An example of the amount of coverage in the Java Library is Chapter 21, Networking. Schildt covers 13/40 (32%) of the classes in the java.net package. For a particular class that he covers, the DatagramSocket class, Schildt discusses the most important methods: send, receive, close, getInetAddress, getLocalPort, isBound, isConnected, and setSoTimeout. The other 20 or so methods are not described. He covers 8/28 (28%) of the methods. All in all, he makes very good choices about what to describe and what to leave out of the book.

I do however have a few critiques. All the examples with drawing code use the Graphics class instead of the Graphics2D class. Most drawing code would need the additional features of Graphics2D.

I do wish that Schildt had mentioned the Java Memory Model. He necessarily does cover threads. However, anyone writing threaded code without an appreciation of the JMM is going to inevitably crash and burn. I appreciate the difficulty -- a simple summary of the JMM is impossible.

Schildt missed a trick with the layout managers. Using a graphical tool to layout the GUI is in many cases a more desirable alternative to pounding out a lot of code. Two free ones are the NetBeans GUI Builder, and the Window Builder for Eclipse. Schildt talks about how to code the layout managers without mentioning the graphical tools.

Overall, I think this is an excellent book and recommend it highly.

Reviewer: Steven Reynolds (http://www.slreynolds.net)

Learning Android - Building Applications for the Android Market

By: Marko Gargenta
Publisher: O'Reilly Media
Released: March 2011
Pages: 268
The book's page at O'Reilly

I have been wanting to learn how to develop for Android for over a year now. I just didn't know where to start. I poked around the Android Web site, but even that seemed overwhelming. I just needed someone to show me the ropes about how to get started, then I could run with it.

Marko Gargenta has done that for me. His book, "Learning Android", is a 200+ page tutorial covering all of the most essential areas of Android development. The sample application is well chosen - a simple Twitter-like front end. This covers user interface, networking, internal services, security, and data storage - most things you will want to know when getting started. What I most appreciated was that he doesn't just walk you through the steps of how to create the different parts of the app. He walks you through a development discipline using best practices: what order things should be done, how to structure support files, etc. He is like an experienced mentor helping you to do things the right way from the beginning.

Things change fast in Android technology, so some of what he describes has changed since the book was published. For instance, he starts by walking you through setting up your development environment. Having a completely clean system, I tried to follow his instructions, but got stuck when I didn't have an Android Virtual Device defined yet. So I poked around and figured out how to make that work. Then I noticed that the AVD Manager was described in the next section. I learned to read ahead and be flexible regarding changes to the development environment in the rest of the tutorial.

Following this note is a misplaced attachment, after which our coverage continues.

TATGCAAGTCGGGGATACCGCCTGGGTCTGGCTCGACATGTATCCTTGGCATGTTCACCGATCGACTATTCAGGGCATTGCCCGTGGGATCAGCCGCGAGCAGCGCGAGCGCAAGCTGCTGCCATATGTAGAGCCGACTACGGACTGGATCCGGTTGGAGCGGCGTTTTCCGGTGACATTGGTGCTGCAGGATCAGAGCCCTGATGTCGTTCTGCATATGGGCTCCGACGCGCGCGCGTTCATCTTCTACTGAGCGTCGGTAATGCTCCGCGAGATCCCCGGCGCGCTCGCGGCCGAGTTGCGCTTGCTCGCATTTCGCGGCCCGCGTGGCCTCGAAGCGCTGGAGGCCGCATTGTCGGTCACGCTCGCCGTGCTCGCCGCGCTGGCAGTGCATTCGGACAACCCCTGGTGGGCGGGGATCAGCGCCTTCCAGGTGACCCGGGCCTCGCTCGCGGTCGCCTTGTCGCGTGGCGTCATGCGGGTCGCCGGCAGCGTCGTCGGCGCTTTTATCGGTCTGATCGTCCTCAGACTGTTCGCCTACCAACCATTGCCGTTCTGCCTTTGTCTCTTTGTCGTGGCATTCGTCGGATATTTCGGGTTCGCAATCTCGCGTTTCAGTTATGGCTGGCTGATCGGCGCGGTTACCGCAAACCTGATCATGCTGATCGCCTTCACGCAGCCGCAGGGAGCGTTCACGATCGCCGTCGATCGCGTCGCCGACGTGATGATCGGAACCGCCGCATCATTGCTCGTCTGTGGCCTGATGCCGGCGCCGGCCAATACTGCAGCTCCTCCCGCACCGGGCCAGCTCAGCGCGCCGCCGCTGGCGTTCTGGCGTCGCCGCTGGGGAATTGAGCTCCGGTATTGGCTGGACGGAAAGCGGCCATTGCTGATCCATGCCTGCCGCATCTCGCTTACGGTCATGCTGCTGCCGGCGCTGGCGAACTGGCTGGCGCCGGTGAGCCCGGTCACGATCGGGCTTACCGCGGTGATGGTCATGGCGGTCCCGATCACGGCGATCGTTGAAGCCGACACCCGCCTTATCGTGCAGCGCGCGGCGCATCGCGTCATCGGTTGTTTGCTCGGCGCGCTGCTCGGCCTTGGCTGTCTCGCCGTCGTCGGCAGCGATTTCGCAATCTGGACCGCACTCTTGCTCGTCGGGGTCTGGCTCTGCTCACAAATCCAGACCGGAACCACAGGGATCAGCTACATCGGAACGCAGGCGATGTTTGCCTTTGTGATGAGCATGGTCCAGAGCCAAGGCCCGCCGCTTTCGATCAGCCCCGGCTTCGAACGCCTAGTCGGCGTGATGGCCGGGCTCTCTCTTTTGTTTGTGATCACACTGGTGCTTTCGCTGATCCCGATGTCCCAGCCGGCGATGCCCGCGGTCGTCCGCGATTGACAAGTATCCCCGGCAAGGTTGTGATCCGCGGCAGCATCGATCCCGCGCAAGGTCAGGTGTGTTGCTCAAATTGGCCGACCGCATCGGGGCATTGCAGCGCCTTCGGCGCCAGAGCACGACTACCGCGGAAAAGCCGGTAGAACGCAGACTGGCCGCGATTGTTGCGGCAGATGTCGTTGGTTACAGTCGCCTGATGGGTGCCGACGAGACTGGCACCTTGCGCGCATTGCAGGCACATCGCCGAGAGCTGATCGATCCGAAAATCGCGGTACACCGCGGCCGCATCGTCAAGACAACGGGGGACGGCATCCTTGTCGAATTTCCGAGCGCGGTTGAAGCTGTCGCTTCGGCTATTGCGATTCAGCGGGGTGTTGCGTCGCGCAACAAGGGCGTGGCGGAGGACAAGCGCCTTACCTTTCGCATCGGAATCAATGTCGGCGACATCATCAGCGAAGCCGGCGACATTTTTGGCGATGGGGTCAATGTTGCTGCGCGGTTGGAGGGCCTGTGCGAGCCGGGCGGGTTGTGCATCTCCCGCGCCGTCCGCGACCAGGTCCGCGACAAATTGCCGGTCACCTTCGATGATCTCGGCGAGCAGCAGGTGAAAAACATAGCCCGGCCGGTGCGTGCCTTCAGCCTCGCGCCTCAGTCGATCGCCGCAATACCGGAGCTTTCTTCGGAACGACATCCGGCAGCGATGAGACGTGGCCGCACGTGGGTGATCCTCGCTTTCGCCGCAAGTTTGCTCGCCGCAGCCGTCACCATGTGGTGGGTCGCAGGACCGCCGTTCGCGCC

In addition to the tutorial, he gives a nice introduction to using system services, with the code described in helpful detail. He also gives a quick overview of the Android Interface Definition Language, and even a nod to the Native Development Kit.

One notable oversight is that there is no discussion about how to post your app to the Google App Market. Since the subtitle for the book is, "Building Applications for the Android Market", I found the omission surprising.

In short, the book provides an excellent introduction to the Android platform and development tools, and a good development methodology. For anyone new to Android development, this would be a great place to start.

Reviewer: Scott Wierschem

HJUG Review Guidelines:

  • The length is up to you. Reviews can be short and sweet or long and detailed. Do what works best for you.
  • If you like something in a book, say what it is and why you like it. If you don't like something in the book, say what it is and say why you don't like it. Be as specific as you can--this information is important to other readers.
  • If something was omitted in the book say what it is and why it is important.
  • Make sure that the review contains an overall summary. Keep your favorite note taking utensils handy (pen & paper, laptop, iPad, etc) while you are reading so you can take notes as you read. But not notes as if you were studying the material, instead just write down what you were thinking while reading the book. If you find a particular example extremely enlightening, make a note of the page and how impressed you were. And the same goes true if you find something that makes you want to strangle the author! If you take notes on how you liked the book as you read it, writing the review will end up being more an exercise in formatting your notes than actually writing a review.
  • You should keep the following questions in mind while reading and writing the review:
    1. What is the book about (title chapters) and how well does the book cover the topic that it claims to be about.
    2. What group of people would get the most out of the book? Novices, Intermediate, Experts, or .No One.
    3. How readable is the book? Is it a conversational easy to read book (Head First books)? Is it dense and full of information (C Programming Language)? Or is it poorly written?
    4. Are you familiar with other works by the Author or in the same series? If so how does this book compare?
  • Remember:  You are writing a review, not a summary of what the book covered, make sure that you give your opinion of the book (good or bad) and the reasons you came to hold that opinion.